Sharon Hess                Born April 30, 1944,    Died Oct. 4, 2020

She was a devoted child of God and served Him relentlessly. She served others through volunteering at the food shelf and helping at many church functions. Sharon was a leader in her church and the United Methodist denomination.

HYMN UMH #378       Amazing Grace (verses 1,2,5,6) 


God of us all, your love never ends. When all else fails, you still are God.  We pray to you for one another in our need, and for all, anywhere, who mourn with us this day. To those who doubt, give light; to those who are weak, strength; to all who have sinned, mercy; to all who sorrow, your peace. Keep true in us  the love with which we hold one another. In all our ways we trust you. And to you, with your Church on earth and in heaven, we offer honor and glory, now and forever. Amen


On the night in which he gave himself up for us, he took bread, gave thanks to you, broke the bread, gave it to his disciples, and said:

“Take, eat; this is my body which is given for you. Do this in remembrance of me.”

When the supper was over, he took the cup, gave thanks to you, gave it to his disciples, and said:

“Drink from this, all of you; this is my blood of the new covenant, poured out for you and for many for the forgiveness of sins.

Do this, as often as you drink it, in remembrance of me.”

And so, in remembrance of these your mighty acts in Jesus Christ, we offer ourselves in praise and thanksgiving as a holy and living sacrifice, in union with Christ’s offering for us, as we proclaim the mystery of faith.

Christ has died; Christ is risen; Christ will come again.

Pour out your Holy Spirit on us gathered here, and on these gifts of bread and wine.

Make them be for us the body and blood of Christ, that we may be for the world the body of Christ, redeemed by his blood.

By your Spirit make us one with Christ, one with each other, and one in ministry to all the world, until Christ comes in final victory and we feast at his heavenly banquet.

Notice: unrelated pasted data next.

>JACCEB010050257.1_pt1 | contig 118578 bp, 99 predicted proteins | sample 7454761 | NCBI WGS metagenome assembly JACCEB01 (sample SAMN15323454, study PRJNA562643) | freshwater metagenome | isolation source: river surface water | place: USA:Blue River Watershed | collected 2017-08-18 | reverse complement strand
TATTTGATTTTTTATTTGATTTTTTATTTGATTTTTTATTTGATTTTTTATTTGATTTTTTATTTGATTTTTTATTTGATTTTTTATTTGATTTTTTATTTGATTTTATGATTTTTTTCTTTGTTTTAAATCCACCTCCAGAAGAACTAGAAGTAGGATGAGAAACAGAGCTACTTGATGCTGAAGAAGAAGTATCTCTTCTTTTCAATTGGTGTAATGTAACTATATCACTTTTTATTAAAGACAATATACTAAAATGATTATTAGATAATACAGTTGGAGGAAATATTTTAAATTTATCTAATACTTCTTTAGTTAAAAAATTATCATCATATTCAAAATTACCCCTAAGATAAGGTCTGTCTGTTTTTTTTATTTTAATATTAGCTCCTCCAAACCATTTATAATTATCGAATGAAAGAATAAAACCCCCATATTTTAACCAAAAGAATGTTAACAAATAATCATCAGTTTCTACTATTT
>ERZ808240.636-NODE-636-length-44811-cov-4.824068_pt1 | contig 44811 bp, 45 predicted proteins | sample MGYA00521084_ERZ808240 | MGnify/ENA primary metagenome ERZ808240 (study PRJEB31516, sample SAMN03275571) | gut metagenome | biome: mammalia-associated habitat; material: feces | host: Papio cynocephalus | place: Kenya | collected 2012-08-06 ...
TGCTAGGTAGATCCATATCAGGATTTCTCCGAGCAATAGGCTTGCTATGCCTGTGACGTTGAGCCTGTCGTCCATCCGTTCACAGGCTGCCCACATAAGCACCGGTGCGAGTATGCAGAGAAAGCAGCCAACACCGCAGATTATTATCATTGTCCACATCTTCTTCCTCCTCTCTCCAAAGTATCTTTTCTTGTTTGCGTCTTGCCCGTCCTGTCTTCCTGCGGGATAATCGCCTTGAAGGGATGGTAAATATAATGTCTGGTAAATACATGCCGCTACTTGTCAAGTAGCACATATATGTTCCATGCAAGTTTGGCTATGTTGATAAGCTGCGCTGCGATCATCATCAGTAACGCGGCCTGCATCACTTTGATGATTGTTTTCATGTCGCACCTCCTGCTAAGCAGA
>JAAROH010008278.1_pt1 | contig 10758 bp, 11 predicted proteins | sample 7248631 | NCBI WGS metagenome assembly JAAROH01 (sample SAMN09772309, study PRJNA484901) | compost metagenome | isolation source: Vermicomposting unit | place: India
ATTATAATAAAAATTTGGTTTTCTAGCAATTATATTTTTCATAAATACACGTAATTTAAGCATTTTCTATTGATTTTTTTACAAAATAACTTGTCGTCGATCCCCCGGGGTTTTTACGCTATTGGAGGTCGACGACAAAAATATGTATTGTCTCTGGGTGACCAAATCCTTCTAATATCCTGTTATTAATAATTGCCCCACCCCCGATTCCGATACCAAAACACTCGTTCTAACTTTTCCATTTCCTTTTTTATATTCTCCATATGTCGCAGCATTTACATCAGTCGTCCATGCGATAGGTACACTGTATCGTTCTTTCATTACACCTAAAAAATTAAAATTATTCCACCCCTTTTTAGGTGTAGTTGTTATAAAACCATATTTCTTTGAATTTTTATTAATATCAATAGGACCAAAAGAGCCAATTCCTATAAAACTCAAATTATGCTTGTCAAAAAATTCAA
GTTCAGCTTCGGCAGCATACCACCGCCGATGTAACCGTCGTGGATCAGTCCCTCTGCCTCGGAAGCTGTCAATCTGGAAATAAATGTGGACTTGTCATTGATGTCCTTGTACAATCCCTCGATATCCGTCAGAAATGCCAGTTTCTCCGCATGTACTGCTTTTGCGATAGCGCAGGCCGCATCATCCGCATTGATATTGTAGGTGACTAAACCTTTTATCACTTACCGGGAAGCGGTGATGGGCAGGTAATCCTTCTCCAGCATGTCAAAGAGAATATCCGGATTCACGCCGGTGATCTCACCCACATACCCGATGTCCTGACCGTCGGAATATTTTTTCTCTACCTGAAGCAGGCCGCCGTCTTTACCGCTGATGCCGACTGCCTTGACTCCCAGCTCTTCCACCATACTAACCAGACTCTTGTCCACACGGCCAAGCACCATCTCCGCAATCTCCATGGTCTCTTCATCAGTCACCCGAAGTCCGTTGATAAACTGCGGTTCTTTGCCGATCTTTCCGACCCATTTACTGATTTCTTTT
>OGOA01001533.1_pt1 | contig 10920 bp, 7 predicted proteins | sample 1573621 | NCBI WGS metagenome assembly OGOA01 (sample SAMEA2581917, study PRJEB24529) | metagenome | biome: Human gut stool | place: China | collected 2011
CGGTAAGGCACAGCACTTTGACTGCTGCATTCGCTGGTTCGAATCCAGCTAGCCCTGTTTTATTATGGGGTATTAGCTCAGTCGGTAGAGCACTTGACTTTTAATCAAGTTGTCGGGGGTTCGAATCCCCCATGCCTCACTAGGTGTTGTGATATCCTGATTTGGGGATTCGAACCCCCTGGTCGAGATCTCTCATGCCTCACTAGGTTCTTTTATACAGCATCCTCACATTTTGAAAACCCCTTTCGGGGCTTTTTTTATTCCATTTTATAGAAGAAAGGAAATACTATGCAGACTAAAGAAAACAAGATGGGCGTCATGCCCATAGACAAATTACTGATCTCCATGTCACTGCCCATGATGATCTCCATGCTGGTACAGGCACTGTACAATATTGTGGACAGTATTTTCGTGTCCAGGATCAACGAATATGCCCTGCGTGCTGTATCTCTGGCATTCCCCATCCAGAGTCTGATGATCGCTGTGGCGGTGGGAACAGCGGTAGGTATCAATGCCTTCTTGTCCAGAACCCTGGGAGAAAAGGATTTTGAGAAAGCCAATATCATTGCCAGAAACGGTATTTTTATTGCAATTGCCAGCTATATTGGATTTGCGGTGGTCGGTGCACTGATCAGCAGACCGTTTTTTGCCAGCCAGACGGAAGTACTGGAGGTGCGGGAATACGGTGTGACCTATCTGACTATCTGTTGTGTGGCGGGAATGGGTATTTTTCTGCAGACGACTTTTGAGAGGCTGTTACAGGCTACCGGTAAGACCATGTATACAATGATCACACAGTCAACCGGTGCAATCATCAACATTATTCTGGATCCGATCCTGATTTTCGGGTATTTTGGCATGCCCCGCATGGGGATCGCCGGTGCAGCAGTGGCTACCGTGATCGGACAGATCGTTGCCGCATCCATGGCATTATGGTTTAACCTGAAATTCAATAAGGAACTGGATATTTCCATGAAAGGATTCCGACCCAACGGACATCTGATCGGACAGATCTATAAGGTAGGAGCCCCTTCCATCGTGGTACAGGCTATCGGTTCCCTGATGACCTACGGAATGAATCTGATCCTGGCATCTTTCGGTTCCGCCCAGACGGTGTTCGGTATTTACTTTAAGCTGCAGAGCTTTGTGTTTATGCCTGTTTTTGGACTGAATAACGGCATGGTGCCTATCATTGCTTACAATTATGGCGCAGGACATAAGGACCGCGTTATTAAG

Through your Son Jesus Christ, with the Holy Spirit in your holy Church, all honor and glory is yours, almighty Father, now and forever. Amen.

The body of Christ, given for you. Amen. The blood of Christ, given for you. Amen. 



The Saints that have gone on before us felt the call to provide ministry, teaching and to share the Good News to those yet to come. You and I are the beneficiaries of that calling. We now have the opportunity to answer the call for those that come after us. Our offering is giving back to God of that which he has given us. Now is the time to prepare your offering.

HYMN UMH 94           Praise God, from Whom All Blessings Flow


Loving Father, we humbly dedicate these tithes and offerings to your use.  Like the saints who have gone before us, we are comforted by the knowledge that you will multiply these gifts.  Allow this money to become a resource that lifts the shadows of despair from the recesses of people’s lives.  We recognize that only you can restore faith to the faithless, hope to the hopeless, and love to the loveless.  May your will be done on Earth as it is in Heaven!  Amen.  I Thessalonians 2:9-13


Eternal God, we give you thanks for this holy mystery in which you have given yourself to us. Grant that we may go into the world in the strength of your Spirit, to give ourselves for others, in the name of Jesus Christ our Lord. Amen. 


Now may the God of peace who brought back from the dead our Lord Jesus, the great Shepherd of the sheep,
by the blood of the eternal covenant, make you complete in everything good so that you may do his will,
working among us that which is pleasing in his sight, through Jesus Christ;
to whom be the glory for ever and ever. Amen. (HEBREWS 13:20–21)

Copyright: “A Service of Death and Resurrection” Copyright © 1979, 1980, 1985, 1989, 1992 UMPH. “An Order for Holy Communion” Copyright © 1972 The Methodist Publishing House; Copyright © 1979, 1988, 1985, 1987, 1989, 1992 UMPH.


  • Thank you to those that prepared our service for the recognition of the Saints
  • No Youth group on November 4
  • MN Dept of Health Covid testing Nov. 4th and 5th at the Mora UMC



Posted in ,